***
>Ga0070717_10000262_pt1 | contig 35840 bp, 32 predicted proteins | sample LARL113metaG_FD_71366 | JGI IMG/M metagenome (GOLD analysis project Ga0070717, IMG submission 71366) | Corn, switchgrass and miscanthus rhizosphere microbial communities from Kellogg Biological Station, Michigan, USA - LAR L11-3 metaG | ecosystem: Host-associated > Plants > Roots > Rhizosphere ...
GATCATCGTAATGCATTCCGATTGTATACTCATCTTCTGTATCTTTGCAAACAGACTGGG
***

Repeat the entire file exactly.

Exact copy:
>Ga0070717_10000262_pt1 | contig 35840 bp, 32 predicted proteins | sample LARL113metaG_FD_71366 | JGI IMG/M metagenome (GOLD analysis project Ga0070717, IMG submission 71366) | Corn, switchgrass and miscanthus rhizosphere microbial communities from Kellogg Biological Station, Michigan, USA - LAR L11-3 metaG | ecosystem: Host-associated > Plants > Roots > Rhizosphere ...
GATCATCGTAATGCATTCCGATTGTATACTCATCTTCTGTATCTTTGCAAACAGACTGGG